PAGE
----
When they needed a lasting record of an event, it is said that the ancients would take a child, throw him in a river and force him to observe proceedings. The idea was that the heightened emotion would create a pin-sharp and enduring memory in the impressionable young mind.
I have my own river-immersion moment with a wine I smelled while I was pregnant. During those nine long, dry months, it was the only one I was so furious to not be drinking that I can remember every nuance, every corner, of its fragrance, and my precise position in the room as I lifted the glass to my nose. I was relaxed about missing out on the very special victory vintage of Léoville Barton, the Château Margaux, the Krug – I could go on with the list of glamorous, decadent wines. But the one I really minded not being able to indulge in was a spring-time glass of en rama fino sherry from a bottle that cost just £9.50.
It’s so easy to overlook the easily attainable and (relatively) inexpensive. Spend £7 on a bottle of sherry – such as Waitrose’s fino sherry (£6.99 for 75cl) or Sainsbury’s Taste the Difference fino (£8 for 50cl) – and you can pour a world-class wine into your glass. You’re not buying a cheap offcut, it’s not an ‘if you can’t afford this, try this’ type of compromise. You’re getting the real thing, in all its glory.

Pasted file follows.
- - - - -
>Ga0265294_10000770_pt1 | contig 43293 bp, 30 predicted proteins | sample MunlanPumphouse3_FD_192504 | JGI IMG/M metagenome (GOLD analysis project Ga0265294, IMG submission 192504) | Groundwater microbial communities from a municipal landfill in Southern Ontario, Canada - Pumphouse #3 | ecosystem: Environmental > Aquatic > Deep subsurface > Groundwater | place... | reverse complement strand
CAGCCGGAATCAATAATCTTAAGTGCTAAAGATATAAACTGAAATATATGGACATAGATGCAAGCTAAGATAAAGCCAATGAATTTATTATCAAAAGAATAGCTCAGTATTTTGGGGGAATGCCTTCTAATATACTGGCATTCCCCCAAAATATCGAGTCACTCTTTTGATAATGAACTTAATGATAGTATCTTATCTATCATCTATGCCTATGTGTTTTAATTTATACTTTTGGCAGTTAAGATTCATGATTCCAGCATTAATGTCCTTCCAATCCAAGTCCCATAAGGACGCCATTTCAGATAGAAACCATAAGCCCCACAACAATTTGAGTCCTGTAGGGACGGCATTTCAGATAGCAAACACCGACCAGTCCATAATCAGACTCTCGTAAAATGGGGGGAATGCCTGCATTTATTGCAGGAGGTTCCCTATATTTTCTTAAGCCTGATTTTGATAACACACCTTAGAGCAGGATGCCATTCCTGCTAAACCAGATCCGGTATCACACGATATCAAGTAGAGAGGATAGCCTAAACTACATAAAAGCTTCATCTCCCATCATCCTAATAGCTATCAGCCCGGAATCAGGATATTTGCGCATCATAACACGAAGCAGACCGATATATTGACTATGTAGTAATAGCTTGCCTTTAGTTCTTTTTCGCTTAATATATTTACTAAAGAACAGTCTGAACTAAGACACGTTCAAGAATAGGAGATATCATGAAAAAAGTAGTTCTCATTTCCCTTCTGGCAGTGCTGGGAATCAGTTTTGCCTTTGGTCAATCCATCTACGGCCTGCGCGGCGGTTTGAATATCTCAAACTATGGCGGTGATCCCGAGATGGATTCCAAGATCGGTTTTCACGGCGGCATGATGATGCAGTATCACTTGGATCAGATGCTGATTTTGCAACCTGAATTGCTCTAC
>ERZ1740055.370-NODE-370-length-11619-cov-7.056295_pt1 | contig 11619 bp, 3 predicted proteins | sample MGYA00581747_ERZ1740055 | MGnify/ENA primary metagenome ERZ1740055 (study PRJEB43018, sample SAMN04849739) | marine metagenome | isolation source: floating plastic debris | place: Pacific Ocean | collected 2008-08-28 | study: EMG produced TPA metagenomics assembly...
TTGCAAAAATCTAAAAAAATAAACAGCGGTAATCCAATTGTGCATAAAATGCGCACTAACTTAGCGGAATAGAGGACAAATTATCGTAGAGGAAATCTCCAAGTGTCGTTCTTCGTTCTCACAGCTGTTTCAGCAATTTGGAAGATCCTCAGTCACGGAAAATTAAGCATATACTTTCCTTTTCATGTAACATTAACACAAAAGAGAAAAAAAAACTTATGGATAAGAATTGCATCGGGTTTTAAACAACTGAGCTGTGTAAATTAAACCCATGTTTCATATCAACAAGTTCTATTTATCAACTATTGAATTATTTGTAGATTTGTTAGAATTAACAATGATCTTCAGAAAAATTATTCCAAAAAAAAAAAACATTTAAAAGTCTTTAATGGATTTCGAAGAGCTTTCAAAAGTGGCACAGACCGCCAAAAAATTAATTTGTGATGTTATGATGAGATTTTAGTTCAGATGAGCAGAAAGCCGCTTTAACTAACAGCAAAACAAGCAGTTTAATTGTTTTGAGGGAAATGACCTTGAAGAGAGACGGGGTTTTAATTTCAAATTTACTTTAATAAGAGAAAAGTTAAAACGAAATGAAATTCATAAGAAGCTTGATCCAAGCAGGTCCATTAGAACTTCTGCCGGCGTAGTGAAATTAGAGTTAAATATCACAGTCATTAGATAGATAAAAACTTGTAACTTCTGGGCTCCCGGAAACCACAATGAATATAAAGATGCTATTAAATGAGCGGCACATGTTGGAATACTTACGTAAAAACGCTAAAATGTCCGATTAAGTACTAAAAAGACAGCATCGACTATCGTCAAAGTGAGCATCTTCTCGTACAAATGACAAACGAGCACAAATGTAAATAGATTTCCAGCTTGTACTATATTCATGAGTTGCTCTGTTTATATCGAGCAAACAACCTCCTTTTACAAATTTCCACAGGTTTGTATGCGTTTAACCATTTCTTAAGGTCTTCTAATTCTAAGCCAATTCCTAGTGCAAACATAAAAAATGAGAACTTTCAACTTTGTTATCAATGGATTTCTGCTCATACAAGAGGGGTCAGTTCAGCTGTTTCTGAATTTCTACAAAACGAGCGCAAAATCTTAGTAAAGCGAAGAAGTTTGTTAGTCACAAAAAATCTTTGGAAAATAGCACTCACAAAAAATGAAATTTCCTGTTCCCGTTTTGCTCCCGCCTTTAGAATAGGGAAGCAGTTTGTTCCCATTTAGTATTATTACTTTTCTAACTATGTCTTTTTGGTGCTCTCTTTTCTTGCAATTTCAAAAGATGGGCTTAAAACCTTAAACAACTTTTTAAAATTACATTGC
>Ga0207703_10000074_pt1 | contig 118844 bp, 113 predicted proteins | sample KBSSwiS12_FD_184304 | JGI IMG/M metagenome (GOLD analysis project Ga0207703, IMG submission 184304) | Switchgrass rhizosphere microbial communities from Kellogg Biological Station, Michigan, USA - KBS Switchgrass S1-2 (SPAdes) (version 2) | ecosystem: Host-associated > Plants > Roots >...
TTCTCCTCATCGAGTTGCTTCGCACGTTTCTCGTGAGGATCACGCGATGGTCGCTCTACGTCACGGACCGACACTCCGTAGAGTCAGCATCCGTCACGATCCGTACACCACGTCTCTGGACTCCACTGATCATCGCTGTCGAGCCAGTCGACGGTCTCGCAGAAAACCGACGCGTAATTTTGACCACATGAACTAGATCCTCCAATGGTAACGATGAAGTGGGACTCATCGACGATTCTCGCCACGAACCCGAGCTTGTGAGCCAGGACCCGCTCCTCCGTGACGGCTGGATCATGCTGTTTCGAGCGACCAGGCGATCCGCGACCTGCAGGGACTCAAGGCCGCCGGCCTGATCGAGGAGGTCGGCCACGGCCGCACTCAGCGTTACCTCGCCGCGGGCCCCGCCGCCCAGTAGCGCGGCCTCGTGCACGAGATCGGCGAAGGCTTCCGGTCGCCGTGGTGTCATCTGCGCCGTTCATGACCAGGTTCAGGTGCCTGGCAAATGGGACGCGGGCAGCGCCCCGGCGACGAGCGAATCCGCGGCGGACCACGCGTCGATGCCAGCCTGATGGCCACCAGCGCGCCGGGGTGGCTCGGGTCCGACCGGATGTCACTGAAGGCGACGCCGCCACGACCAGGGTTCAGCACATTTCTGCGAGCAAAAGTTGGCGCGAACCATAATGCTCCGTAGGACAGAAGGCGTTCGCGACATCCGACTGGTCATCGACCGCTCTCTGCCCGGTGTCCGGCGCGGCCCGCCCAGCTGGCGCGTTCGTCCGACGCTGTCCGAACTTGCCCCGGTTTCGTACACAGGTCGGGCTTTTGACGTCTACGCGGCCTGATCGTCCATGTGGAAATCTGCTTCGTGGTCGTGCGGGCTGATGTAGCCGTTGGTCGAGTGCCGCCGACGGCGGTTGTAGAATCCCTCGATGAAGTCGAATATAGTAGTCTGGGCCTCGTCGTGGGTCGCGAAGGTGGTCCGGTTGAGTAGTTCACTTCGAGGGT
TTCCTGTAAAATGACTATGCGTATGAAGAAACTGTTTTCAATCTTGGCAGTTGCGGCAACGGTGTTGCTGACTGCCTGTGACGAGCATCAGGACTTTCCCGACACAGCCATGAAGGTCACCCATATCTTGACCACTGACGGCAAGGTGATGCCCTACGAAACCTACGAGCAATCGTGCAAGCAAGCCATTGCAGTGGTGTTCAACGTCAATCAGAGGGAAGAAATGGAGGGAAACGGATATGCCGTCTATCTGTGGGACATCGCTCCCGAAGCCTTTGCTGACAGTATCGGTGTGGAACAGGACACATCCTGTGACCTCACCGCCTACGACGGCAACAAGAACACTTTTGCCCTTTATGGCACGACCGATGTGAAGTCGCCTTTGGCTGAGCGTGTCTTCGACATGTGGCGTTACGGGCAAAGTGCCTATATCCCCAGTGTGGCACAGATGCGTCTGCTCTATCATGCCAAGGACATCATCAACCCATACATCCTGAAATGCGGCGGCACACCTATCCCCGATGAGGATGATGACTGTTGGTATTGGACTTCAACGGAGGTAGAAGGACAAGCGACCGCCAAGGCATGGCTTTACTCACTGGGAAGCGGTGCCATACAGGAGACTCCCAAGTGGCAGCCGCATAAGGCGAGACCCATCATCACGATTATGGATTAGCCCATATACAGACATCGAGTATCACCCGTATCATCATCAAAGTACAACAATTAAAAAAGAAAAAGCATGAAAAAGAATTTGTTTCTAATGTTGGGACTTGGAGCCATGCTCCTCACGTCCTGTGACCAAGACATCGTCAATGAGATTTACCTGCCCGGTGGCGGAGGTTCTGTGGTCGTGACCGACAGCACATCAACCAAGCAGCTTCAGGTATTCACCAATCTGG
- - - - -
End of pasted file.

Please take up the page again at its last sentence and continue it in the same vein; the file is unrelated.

Its smell will sing out as pure and resonant as a church choir. It will have a salty tang, and a slap of iodine that will transport you to the coast on a day when, far out in the bay, the wind is whipping the waves into white horses and splashing sea spray across your face. It might remind you of the smell of crusty sourdough, chamomile or the scent of a struck match. And it will taste dry and bracing, especially with a plate of salted almonds, green olives and air-dried ham. Like a slice of good bread with proper butter this, to me, is the real meaning of affordable luxury.
Part of the richness of this wine from Andalusia comes from how it’s made. Sherry is matured in barrels, and aged through a process of fractional blending known as solera. When the wine is ready to be bottled, a portion of wine (never more than a third) is drawn from the oldest barrels in the solera. These are topped up with wine from the second oldest, which in turn are topped up with wine from the third oldest, and so on. Because the last barrels are never emptied, they will always contain at least a few drops of wine from the year in which the solera was first started. Legally, the average age of all the wine in a solera must be at least three years, but in practice many contain wine that is decades old – true slow wine in action.
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Victoria Moore is an award-winning wine columnist and author. Her book, The Wine Dine Dictionary (£20, Granta), is out now.